Hiking shoes and hiking boots may seem to share a similar function, but they are vastly different. Hiking boots are heavier and offer more protection on long excursions in extreme terrain. Hiking shoes generally offer less protection from the elements but are lighter and ideal for those looking for speed on hikes or trail runs.
Hiking Boot Tread
Hiking boots generally have a more aggressive tread, with deeper lugs to ensure traction over a long trek.
Hiking Shoe Tread
Hiking shoes have treads that are more comparable to running shoes with shallower lugs than hiking boots to keep traction while maintaining a quicker pace.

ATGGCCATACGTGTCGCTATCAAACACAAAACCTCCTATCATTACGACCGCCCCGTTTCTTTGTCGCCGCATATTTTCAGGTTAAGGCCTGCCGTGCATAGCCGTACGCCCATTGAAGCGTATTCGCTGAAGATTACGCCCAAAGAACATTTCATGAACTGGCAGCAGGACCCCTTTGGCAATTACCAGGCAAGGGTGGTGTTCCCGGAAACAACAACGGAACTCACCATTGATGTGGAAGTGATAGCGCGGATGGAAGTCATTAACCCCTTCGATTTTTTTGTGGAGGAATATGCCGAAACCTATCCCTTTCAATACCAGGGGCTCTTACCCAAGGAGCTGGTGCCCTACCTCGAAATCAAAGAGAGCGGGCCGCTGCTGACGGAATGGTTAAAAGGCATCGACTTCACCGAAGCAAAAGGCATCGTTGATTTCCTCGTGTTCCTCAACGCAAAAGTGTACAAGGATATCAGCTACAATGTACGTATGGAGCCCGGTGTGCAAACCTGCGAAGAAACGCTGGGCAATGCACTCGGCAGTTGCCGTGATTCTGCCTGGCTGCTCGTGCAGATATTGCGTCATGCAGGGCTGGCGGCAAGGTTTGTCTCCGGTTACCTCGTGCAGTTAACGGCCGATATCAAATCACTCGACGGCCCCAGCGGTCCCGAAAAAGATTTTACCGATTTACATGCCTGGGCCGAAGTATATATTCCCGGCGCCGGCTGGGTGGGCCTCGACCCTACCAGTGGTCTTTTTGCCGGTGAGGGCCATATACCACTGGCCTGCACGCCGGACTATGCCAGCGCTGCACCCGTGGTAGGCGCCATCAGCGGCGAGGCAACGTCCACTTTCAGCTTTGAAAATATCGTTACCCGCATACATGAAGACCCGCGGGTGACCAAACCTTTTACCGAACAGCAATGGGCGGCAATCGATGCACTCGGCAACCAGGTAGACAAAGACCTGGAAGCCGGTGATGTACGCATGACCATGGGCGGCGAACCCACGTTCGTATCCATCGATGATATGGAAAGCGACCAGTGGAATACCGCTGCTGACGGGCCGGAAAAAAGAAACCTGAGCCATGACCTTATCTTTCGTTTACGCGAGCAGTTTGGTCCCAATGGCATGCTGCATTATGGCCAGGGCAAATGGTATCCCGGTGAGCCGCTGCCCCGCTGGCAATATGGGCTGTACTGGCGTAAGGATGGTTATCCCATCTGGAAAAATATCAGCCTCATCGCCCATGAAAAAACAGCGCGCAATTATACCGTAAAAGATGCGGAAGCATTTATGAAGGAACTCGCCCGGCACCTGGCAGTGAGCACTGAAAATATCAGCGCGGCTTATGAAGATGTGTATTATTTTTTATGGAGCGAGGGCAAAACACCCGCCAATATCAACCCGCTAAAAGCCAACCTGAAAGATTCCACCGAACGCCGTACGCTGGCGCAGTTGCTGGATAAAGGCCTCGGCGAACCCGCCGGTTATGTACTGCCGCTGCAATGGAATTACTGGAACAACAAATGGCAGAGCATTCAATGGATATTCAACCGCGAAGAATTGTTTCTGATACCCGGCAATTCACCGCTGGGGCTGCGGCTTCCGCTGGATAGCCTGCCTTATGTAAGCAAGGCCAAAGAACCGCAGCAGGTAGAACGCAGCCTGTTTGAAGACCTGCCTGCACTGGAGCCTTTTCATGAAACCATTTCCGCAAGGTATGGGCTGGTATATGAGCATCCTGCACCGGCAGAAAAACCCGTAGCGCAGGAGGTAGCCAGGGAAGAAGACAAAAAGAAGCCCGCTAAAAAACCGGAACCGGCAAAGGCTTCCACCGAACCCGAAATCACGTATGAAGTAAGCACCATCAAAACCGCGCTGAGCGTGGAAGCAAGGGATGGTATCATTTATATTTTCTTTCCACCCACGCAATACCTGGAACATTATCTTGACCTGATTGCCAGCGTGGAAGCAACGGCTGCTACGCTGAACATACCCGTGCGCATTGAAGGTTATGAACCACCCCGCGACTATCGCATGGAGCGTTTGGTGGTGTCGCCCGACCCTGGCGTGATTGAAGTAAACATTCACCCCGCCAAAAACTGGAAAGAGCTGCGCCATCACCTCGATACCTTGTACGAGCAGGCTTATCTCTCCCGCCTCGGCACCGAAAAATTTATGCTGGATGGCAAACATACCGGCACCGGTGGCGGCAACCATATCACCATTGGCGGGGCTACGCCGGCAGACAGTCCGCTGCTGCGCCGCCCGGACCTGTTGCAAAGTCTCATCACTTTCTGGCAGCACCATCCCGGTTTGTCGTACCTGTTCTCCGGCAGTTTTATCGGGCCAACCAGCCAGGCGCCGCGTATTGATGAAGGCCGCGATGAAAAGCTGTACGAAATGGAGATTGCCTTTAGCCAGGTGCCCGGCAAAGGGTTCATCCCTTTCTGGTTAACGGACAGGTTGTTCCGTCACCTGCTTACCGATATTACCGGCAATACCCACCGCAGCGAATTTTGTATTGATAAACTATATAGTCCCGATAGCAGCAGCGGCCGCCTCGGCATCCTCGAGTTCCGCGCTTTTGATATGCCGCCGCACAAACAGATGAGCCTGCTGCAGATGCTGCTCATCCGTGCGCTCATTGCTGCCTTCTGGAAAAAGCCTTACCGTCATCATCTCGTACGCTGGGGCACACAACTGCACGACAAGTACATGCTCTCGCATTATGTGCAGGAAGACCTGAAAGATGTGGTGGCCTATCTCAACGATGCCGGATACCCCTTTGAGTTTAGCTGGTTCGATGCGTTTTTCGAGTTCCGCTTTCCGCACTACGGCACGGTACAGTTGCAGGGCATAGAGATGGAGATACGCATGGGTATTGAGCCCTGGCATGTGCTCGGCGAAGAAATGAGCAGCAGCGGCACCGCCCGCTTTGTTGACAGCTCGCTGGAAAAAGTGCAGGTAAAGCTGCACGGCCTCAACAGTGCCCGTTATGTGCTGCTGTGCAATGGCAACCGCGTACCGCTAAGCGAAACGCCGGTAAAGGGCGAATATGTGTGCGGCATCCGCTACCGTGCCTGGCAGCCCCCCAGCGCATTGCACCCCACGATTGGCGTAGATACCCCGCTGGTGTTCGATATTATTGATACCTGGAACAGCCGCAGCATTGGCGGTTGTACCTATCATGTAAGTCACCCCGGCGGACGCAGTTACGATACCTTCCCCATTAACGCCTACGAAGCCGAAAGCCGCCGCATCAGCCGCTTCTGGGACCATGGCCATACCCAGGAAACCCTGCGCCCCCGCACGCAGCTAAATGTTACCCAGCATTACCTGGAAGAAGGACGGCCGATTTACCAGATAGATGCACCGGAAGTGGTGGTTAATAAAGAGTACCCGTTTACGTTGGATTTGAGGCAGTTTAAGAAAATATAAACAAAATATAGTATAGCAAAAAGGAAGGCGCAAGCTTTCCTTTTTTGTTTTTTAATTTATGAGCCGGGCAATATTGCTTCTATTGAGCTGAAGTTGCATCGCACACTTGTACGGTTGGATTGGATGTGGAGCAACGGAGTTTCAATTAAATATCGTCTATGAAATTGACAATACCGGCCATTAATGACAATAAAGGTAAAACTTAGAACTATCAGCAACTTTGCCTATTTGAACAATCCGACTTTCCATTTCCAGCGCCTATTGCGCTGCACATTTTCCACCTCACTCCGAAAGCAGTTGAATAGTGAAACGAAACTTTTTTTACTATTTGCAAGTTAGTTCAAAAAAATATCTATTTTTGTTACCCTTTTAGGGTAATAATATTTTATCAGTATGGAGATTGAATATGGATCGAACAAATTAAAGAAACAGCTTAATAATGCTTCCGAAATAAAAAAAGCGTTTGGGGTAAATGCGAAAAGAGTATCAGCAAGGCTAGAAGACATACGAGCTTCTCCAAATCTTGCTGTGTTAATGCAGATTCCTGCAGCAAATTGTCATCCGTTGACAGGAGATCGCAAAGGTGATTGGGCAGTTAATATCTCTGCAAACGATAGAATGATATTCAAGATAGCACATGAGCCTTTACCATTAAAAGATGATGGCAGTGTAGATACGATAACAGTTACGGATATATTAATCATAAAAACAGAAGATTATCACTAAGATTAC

Hiking boot uppers are usually mid- to high-top length, offering more ankle support and protection from debris, while hiking shoes are generally low-cut to allow for more ankle flexibility.
Hiking Shoe Cushioning
The cushioning in hiking shoe midsoles is geared toward absorbing the pounding of a fast hike or a trail run.
Hiking Boot Cushioning
The more dense midsoles in hiking boots are made to absorb the weight of a pack over a longer trek.
Article Written By Billy Brown
Billy Brown is an outdoor sports writer living in Northern California.
An avid rock climber and trail runner, he's been writing about outdoor activities, fitness and gear since 2005. He regularly contributes to "The Record Searchlight," uncooped.com, and Trails.com, as well as other print and online publications. Brown holds a Bachelor of Arts in psychology from Simpson University and is a NASM-certified personal trainer.